Arizona Neighborhood Transformation, 2013-2014; Tumbleweed Center for Youth Development, 2014-2015
What’s your story?
In my last day of class on my last day of college at ASU, the former CEO of Public Allies happened to be a guest speaker. As he spoke about the program and its values, it felt as though everything aligned with both my personal beliefs and the work that I wanted to do. I applied immediately, and then enjoyed it so much that I did a second year of the program. I’m now pursuing my Masters of Social Work at Boston College.
What did your nonprofit work look like?
At Arizona Neighborhood Transformation, I was a Community Developer placed in Guadalupe. I was trained in Asset Based Community Development and oversaw a bi-weekly tutoring program for 25-30 youth and developed and implemented a children’s summer program. I managed the volunteers for both programs. At Tumbleweed Center for Youth Development, I worked with unaccompanied migrant youth in the Casa de Sueños program. I coordinated volunteers to provide over 1,000 hours of service, conducted a youth board for them to participate in activity planning, and escorted the youth for family reunification.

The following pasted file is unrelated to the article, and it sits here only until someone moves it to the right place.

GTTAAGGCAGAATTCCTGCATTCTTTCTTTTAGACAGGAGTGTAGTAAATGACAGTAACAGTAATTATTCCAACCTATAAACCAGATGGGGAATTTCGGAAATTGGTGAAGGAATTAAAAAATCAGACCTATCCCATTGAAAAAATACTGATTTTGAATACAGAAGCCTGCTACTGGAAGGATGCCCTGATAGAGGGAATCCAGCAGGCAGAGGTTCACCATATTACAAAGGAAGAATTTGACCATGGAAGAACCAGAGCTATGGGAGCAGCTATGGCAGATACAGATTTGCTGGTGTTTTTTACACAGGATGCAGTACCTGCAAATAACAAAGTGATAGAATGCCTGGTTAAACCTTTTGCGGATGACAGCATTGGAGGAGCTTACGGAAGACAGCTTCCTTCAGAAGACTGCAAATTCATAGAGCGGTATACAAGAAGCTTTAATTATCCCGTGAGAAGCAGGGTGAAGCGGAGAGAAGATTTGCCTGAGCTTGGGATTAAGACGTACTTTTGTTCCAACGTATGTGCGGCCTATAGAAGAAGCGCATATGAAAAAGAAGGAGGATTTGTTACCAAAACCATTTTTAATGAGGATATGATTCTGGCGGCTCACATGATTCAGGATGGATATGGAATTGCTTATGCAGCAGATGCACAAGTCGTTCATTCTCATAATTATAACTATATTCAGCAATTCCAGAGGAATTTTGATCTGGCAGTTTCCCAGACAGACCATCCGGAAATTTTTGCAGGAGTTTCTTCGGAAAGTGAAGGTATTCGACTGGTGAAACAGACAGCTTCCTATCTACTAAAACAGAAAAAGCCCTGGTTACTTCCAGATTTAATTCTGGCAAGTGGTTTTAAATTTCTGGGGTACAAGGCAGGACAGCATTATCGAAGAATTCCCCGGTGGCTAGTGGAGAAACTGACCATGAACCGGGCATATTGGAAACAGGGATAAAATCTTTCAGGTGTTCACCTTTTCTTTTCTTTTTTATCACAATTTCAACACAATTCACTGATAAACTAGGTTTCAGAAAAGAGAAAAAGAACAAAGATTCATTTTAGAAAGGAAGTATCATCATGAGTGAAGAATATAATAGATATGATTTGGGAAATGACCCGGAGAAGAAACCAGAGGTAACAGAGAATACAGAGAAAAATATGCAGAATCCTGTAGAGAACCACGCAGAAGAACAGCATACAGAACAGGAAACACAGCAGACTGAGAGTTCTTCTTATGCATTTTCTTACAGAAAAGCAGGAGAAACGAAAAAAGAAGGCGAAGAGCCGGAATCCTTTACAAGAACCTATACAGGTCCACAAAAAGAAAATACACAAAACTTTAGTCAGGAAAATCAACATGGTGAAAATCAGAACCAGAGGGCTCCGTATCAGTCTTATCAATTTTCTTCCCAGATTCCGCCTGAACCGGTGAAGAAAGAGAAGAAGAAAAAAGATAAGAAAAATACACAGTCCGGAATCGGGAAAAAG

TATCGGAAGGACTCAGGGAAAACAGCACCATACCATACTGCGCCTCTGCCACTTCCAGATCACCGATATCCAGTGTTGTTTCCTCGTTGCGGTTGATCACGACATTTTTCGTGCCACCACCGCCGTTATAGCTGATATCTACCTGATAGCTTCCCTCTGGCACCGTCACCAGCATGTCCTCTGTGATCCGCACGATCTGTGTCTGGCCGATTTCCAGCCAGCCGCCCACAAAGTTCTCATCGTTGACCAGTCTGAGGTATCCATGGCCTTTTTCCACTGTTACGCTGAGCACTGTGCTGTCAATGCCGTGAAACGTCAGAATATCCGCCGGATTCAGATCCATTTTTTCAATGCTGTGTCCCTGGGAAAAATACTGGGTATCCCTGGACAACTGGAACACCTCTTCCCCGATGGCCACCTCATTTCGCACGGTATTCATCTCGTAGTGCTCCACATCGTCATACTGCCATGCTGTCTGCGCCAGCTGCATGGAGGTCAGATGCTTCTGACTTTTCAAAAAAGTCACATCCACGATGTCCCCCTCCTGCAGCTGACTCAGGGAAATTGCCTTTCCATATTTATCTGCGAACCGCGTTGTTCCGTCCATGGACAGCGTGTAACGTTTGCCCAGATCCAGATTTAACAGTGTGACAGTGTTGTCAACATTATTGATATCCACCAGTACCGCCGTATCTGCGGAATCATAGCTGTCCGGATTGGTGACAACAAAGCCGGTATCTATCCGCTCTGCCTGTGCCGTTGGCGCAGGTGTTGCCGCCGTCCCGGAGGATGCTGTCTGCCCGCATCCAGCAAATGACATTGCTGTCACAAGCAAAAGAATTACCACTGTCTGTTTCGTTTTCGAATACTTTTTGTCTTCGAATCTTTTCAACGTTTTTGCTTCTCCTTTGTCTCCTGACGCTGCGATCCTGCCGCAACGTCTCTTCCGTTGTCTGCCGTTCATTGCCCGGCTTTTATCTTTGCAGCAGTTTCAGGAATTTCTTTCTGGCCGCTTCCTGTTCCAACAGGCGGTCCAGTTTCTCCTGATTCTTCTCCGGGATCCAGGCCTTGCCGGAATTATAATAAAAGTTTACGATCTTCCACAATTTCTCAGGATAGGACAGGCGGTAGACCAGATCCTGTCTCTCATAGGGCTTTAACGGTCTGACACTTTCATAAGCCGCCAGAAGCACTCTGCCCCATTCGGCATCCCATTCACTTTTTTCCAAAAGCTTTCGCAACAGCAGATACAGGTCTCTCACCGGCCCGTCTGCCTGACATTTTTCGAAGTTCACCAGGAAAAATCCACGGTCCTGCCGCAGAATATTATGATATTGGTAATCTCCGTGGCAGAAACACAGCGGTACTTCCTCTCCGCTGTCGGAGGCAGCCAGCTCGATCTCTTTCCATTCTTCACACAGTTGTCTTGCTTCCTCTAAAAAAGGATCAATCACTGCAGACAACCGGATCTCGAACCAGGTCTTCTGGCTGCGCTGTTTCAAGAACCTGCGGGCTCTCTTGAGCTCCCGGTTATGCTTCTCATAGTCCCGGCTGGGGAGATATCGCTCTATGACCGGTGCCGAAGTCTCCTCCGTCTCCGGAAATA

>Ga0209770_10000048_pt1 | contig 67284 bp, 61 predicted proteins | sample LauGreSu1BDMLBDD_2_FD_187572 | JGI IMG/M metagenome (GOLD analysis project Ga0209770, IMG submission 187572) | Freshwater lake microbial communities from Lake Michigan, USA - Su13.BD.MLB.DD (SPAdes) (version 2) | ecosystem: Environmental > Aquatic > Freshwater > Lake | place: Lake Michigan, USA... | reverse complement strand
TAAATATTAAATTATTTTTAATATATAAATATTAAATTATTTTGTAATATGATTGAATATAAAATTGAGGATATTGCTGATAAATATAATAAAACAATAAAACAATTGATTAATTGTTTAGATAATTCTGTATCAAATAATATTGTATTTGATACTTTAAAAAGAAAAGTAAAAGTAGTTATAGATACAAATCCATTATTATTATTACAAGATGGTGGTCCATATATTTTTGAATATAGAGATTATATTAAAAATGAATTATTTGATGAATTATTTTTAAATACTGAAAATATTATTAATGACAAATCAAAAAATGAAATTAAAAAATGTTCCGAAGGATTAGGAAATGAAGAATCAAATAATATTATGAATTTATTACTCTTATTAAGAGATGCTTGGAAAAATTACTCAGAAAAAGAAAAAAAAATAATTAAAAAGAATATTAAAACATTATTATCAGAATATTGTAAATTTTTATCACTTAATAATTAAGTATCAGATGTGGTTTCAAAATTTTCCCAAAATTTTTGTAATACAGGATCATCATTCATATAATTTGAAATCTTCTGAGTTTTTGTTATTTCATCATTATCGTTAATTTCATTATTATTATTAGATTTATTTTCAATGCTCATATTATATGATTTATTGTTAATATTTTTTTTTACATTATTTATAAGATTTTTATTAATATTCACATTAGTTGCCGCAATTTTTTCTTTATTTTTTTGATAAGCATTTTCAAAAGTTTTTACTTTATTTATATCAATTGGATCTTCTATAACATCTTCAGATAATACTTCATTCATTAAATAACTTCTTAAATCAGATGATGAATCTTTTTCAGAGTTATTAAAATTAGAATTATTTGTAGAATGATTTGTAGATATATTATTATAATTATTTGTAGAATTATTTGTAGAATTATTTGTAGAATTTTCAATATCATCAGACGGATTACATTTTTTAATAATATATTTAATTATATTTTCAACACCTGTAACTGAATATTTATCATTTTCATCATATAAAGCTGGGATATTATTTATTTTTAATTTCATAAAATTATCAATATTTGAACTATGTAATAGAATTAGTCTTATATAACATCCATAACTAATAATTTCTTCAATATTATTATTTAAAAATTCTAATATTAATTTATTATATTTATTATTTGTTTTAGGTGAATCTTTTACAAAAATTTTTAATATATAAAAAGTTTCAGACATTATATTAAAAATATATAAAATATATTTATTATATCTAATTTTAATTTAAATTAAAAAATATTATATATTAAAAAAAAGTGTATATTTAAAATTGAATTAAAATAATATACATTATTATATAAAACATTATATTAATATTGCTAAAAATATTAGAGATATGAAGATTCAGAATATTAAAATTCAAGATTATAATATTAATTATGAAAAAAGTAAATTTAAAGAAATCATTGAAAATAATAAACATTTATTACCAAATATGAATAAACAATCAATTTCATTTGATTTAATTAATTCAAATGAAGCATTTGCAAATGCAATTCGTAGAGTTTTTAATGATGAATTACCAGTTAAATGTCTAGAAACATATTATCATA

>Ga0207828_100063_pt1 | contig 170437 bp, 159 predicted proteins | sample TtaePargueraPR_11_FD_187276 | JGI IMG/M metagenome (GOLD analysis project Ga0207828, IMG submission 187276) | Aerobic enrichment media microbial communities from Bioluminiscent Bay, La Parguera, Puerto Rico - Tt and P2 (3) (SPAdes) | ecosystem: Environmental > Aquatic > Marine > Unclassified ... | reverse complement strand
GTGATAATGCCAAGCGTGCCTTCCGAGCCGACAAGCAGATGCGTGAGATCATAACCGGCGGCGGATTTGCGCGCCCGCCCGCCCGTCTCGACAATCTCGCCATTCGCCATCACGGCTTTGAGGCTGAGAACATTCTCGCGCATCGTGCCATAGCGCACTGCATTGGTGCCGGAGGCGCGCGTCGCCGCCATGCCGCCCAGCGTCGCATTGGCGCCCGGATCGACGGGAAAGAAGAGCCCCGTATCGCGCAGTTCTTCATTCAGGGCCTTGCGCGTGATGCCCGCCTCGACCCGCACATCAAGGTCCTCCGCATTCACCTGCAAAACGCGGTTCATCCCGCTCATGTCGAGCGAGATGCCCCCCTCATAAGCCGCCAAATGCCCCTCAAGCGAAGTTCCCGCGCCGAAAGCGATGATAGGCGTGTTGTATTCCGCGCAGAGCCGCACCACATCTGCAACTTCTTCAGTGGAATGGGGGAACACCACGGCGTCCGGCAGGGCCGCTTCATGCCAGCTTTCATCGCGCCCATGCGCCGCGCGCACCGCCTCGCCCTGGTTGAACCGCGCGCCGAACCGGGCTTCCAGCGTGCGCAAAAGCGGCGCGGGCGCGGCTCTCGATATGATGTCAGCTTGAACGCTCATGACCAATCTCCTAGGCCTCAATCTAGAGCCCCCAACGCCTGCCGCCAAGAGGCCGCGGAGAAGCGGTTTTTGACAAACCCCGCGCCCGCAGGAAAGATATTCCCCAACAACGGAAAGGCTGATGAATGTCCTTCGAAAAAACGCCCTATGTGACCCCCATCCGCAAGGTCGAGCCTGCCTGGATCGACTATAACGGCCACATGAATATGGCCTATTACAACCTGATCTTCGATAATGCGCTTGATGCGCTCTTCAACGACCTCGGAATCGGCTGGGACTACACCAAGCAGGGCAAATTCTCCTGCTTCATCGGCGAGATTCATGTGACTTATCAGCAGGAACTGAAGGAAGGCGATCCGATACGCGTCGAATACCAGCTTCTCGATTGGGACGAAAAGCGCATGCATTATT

What did you do for your service projects?
In total, I worked on 4 service projects in my two terms. During my second term, I coached a team of Allies to develop a project in partnership with Neighborhood Ministries. They created a multimedia gallery showcasing the obstacles and accomplishments of first-generation college students. The gallery utilized video, audio, photographic, and infographic representations of stories gathered from students, and was highlighted in a gallery opening event organized by the team.
What was your favorite training and learning?
The article, “Unpacking the Invisible Knapsack” was used as an introduction into conversations on privilege and power. We read the same article in one of my Masters of Social Work courses. In class, I missed the open, honest, and safe discussion that accompanied it with Public Allies, where we had our chairs in a circle and tackled the subject as a community head-on.
Looking back, what are you most proud of?
The relationships built within the cohorts that I served in. I’ve seen us continually support each other as we move forward in the work of building community.